It is generally recommended to include at least one compound exercise in your workout routine for optimal results. Compound exercises provide the ability to engage many muscle groups and joints at once, resulting in faster and more significant strength improvements. If you create a workout routine that comprises compound exercises and isolation exercises, you can create a well-rounded workout regimen that can help you achieve your fitness objectives. For context Isolation exercises that target a specific muscle at a time, say, tricep kickbacks or bicep curls.
However, it is possible to complete a workout day, without doing a compound exercise. Isolation exercises are effective at targeting specific muscle groups.
The Asian squad targets multiple muscle groups and joints simultaneously let’s talk about which joints and muscles are being words during the Asian squat
Muscle Groups Targeted by the Asian Squat
As said earlier, the Asian squat is a compound exercise that works for multiple muscle groups at once. Following are the primary muscles that are targeted during an Asian squat.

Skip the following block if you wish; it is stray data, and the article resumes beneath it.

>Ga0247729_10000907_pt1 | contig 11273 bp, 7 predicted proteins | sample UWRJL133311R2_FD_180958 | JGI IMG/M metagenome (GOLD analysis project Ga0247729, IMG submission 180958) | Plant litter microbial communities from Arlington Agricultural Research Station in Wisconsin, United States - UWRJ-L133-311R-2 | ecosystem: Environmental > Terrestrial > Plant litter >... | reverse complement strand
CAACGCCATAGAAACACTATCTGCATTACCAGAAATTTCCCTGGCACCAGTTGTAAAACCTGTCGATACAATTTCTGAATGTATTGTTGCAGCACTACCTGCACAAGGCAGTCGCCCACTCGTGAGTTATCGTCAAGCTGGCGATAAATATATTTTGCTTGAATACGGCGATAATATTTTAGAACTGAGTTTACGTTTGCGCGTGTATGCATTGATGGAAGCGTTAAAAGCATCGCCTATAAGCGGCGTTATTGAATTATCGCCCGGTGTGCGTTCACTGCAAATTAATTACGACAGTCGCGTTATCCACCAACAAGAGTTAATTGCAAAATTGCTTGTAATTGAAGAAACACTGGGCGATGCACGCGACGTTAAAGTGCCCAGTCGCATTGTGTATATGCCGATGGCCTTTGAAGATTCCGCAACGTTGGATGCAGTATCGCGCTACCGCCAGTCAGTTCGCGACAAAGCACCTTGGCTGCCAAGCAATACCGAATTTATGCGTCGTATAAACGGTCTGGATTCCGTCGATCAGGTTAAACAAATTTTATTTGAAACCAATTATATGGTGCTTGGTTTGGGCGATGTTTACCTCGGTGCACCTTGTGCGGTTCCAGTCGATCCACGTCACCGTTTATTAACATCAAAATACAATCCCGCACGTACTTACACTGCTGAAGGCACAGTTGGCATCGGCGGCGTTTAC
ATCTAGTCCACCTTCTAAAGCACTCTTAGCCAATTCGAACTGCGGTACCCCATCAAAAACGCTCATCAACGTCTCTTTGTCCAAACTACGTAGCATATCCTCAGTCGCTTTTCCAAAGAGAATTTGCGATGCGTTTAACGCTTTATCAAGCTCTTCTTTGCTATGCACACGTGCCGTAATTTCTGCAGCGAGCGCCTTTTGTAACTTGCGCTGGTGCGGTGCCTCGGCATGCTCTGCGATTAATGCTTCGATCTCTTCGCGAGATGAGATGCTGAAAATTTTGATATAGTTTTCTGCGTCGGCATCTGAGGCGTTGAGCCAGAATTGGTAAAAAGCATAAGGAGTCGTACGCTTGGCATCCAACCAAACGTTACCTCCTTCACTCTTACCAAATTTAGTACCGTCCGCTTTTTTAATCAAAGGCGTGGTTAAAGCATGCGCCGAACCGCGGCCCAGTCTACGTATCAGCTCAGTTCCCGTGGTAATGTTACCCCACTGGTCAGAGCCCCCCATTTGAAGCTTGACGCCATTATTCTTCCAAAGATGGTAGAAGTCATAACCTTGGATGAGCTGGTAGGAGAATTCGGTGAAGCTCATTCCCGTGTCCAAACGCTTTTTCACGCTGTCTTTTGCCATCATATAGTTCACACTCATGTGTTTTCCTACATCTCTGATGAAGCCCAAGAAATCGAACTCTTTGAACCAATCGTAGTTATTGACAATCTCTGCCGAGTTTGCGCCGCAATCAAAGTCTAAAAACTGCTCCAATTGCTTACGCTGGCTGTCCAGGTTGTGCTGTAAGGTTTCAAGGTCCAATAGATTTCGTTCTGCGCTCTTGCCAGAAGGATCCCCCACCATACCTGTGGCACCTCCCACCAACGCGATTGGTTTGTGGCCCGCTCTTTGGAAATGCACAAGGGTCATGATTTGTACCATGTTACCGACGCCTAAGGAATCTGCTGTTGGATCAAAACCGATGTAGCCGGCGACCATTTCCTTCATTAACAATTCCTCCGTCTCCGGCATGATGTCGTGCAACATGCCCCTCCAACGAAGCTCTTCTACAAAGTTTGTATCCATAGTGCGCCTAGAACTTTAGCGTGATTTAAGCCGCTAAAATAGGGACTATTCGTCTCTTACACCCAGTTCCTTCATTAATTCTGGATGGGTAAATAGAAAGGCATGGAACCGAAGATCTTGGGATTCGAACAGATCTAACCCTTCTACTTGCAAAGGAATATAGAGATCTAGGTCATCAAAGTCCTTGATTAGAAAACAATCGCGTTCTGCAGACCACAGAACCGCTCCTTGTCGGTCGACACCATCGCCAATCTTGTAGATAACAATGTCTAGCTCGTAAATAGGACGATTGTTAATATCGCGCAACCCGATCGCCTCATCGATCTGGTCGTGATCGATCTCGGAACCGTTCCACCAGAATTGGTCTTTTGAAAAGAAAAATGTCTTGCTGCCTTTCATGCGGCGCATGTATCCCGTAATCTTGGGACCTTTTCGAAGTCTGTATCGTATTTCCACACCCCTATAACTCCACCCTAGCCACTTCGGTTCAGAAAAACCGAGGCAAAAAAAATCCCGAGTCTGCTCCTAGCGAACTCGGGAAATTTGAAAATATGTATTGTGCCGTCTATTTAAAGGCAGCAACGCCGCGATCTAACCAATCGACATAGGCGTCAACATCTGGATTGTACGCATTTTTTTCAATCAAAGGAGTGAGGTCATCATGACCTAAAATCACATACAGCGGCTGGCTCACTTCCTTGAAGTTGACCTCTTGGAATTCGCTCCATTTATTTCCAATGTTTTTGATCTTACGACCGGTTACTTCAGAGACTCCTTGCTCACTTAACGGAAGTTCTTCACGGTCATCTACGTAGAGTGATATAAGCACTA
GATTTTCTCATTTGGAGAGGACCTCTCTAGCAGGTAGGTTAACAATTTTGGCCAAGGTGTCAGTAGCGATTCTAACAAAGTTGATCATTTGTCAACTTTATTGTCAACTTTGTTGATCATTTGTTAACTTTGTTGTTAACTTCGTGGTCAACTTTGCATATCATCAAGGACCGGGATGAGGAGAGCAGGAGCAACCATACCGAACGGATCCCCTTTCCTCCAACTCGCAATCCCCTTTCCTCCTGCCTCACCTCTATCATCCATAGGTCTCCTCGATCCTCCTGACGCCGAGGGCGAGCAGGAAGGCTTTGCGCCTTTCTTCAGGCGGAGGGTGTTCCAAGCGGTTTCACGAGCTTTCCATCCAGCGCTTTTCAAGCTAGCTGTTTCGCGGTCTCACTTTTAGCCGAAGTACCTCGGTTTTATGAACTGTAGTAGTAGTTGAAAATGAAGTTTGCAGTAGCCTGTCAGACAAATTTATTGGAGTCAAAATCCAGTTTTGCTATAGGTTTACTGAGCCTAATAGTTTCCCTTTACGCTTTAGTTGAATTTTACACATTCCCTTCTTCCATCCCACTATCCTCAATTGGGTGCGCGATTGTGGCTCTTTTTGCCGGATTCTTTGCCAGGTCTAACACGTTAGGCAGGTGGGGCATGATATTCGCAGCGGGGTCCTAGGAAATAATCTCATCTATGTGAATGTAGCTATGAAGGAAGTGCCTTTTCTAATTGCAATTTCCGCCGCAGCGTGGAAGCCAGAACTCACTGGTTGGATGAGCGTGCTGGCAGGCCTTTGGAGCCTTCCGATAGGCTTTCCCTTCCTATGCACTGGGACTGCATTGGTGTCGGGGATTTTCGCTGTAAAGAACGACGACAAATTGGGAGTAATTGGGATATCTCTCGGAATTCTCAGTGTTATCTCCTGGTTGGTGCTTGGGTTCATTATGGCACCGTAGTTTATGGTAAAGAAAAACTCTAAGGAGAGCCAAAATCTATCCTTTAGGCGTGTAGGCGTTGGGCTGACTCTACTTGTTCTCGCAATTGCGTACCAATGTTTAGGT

In simple words, muscles in your buttock. The first muscle group that is heavily engaged when you sit in an Asian squat is your “gluteal muscles”, which are more commonly called the glutes, and are made up of the gluteus maximus, gluteus medius, and gluteus minimus. Forget about these; they are just fancy names for the muscles of your buttock. Glutes are responsible for hip extension and are heavily engaged during the Asian squat.
The back thigh muscles known as the hamstrings are made up of three long muscles. These muscles are found on the back side of your thighs. Hamstrings are responsible for knee flexion and are also heavily targeted during the Asian squat.
The quadriceps are the group of elongated muscles present on the front of your thighs. These are most commonly known as quotes. When you do an Asian squat, these are the muscles that are responsible for knee extension.